Pat Kennedy - Your Washington, DC Real Estate Connection

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Home Improvement

So many of my clients do what I did.  They buy an imperfect house with the best of intentions.  They plan to renovate the kitchen, do some landscaping, lose the purple wall-to-wall in the rec room, and have the lead paint laden cracking plaster repaired.  

Then, like me, they help to pave the path to hell.  They move in and get used to the place.  The avocado green kitchen counter isn't all that bad, and the even though the rec room was inspired by "That 70's Show", the shag carpet has some good years left.  And the weeds in the back yard are really sort of - umm -  perennials. 

Years later, when they unexpectedly decide to move, there's this real estate agent in the living room explaining that, in order to sell the place, they'll have to bite the bullet.  The whole place needs painting.  They need granite for the kitchen counter.  They need ceramic tile for the basement floors.  Then they'll have to paint, refinish the hardwood floors, bring in the Roto-tiller guys to create a back yard paradise and install central air. 

And they don't get a chance to enjoy any of it, because as soon as the work is complete, the For Sale sign goes up and the lucky buyers will get the benefit of their hard work.  Of course, by doing the fix-ups they'll get more money for the house, but if they'd done the work a few years before the move, they could have enjoyed living in a great house.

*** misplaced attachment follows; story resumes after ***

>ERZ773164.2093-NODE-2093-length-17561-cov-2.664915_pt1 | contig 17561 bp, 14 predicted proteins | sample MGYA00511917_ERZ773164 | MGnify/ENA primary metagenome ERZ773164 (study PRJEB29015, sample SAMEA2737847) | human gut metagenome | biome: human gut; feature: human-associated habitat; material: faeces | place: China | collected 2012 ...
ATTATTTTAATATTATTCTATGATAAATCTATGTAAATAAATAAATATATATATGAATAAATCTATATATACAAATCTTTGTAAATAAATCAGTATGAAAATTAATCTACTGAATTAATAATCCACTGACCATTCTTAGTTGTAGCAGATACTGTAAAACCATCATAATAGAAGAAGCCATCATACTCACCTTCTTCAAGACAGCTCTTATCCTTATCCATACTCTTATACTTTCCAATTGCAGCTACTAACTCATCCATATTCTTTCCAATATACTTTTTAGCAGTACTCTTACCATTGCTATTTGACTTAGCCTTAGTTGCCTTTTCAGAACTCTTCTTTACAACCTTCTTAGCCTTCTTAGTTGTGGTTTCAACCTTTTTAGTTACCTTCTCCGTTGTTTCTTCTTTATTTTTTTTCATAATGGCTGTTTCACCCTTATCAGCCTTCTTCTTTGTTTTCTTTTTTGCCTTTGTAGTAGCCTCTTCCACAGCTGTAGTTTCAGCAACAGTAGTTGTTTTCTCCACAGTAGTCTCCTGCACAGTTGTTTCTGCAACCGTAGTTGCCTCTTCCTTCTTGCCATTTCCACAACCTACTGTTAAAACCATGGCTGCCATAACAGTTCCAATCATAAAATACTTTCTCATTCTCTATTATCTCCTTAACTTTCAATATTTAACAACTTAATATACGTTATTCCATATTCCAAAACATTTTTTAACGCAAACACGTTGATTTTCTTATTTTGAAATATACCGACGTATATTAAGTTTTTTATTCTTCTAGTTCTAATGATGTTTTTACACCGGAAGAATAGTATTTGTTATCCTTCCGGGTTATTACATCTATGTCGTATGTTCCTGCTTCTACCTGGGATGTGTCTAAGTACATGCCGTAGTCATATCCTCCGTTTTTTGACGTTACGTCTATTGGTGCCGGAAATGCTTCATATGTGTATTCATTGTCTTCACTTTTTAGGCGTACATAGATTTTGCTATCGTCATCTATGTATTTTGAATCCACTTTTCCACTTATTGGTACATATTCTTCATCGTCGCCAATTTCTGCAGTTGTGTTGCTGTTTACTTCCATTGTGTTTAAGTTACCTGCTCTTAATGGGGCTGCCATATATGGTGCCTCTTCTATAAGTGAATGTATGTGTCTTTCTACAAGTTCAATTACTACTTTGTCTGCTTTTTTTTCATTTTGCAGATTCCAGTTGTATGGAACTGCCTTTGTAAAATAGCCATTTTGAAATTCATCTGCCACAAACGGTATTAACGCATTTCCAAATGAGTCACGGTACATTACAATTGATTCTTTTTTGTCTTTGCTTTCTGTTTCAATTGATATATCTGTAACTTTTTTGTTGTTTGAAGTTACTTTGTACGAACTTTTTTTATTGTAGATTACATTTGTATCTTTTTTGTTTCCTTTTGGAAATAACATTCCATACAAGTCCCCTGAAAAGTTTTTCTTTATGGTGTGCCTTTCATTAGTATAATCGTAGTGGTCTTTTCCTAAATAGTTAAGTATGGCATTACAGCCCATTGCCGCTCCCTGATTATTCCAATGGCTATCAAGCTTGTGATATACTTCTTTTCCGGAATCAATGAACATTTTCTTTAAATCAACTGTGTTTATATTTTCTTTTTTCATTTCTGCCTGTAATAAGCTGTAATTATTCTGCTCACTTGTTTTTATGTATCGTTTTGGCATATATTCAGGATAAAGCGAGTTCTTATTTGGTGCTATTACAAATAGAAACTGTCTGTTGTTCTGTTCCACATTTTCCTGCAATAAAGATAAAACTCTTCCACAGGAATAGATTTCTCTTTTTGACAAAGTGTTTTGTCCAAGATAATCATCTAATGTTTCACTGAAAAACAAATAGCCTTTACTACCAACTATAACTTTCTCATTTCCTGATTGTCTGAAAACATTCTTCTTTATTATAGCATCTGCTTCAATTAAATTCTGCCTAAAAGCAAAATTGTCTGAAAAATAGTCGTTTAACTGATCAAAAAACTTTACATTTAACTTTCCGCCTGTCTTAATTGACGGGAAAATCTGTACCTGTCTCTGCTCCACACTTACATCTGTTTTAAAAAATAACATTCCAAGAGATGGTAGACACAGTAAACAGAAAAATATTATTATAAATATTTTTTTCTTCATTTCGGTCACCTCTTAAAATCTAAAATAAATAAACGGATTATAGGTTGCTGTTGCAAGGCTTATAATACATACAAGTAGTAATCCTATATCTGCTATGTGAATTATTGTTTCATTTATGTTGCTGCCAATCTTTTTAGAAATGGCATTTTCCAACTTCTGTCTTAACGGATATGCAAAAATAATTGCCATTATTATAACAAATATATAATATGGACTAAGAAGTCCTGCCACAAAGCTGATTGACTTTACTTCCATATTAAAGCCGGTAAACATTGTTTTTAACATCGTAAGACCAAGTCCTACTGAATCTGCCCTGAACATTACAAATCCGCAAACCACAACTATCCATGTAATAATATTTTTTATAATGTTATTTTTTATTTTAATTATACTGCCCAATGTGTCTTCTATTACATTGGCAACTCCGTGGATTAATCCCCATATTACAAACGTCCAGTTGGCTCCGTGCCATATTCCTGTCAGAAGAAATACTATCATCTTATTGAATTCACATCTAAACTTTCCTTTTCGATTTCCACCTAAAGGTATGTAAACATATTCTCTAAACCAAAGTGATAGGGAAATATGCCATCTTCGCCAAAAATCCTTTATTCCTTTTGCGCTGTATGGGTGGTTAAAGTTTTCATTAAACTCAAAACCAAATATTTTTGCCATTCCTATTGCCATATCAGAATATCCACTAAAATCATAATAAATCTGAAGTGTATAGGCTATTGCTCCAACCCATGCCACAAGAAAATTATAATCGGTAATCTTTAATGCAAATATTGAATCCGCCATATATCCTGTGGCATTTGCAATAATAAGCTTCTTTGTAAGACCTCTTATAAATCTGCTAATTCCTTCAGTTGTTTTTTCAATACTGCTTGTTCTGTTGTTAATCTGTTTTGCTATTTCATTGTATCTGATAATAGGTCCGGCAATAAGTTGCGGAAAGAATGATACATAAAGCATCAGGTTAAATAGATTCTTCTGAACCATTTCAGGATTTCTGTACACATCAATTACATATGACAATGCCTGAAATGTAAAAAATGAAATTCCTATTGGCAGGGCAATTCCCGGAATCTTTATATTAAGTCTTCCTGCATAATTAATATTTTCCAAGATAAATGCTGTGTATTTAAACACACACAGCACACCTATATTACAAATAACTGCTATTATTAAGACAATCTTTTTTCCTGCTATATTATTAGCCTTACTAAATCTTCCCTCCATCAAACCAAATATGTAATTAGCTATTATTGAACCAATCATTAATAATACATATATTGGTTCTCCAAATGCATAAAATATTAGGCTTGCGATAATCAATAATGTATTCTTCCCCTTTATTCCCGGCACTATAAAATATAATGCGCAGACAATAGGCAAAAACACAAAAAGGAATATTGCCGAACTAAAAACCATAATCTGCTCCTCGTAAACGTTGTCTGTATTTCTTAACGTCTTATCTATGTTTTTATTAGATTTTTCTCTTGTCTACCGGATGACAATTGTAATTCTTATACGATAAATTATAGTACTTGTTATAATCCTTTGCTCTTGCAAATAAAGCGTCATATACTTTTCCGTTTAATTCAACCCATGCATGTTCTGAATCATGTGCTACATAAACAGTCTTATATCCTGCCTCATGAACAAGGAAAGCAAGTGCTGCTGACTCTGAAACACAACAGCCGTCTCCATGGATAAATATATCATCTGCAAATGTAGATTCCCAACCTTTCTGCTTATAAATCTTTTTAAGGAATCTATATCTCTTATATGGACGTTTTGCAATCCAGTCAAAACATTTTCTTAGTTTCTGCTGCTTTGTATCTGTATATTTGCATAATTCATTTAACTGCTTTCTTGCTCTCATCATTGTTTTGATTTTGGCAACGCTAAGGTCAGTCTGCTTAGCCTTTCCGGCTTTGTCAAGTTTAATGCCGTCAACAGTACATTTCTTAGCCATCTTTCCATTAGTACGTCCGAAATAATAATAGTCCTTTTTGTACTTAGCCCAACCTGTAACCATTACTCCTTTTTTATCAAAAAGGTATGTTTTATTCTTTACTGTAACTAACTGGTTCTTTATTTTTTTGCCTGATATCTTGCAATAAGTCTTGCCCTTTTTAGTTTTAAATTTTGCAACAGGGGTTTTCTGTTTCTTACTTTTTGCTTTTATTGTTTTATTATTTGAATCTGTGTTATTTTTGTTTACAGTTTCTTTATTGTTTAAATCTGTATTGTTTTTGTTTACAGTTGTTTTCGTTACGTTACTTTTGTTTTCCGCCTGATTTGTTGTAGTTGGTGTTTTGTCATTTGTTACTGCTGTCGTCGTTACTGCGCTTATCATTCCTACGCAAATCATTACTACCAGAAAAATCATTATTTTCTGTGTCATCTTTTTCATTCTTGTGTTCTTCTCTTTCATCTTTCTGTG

OK, I'm learning first hand that renovating can be daunting.  There's the planning, the architect, the contractors, the mess and the disruption.  It costs a lot more and takes a lot longer than you think it will.  And it's often like yanking the loose thread on a hem. 

My bathroom renovation was the yank on the thread.  I mean, ya know?  While they're here, let's go ahead and stick that powder room into a corner of the dining room.  Then, to create symmetry, add a built-in china closet in another corner.  And I need central air, so I might as well go ahead and put that in.  And I'll need an electrical heavy up for the central air and the heater in my new Jacuzzi.  

The good part of this story is that acute condo envy notwithstanding, I plan to live here for a bunch more years.  I'm going to be cool and comfortable in the hot, humid summers.  I'm going to love soaking in the big ol' Jacuzzi with all of its jets and bubble thingies.  And my Mom will love the first floor powder room when she comes for Thanksgiving dinner - assuming the work is finished by then.

Comment balloon 6 commentsPatricia Kennedy • June 16 2007 10:36AM
Home Improvement
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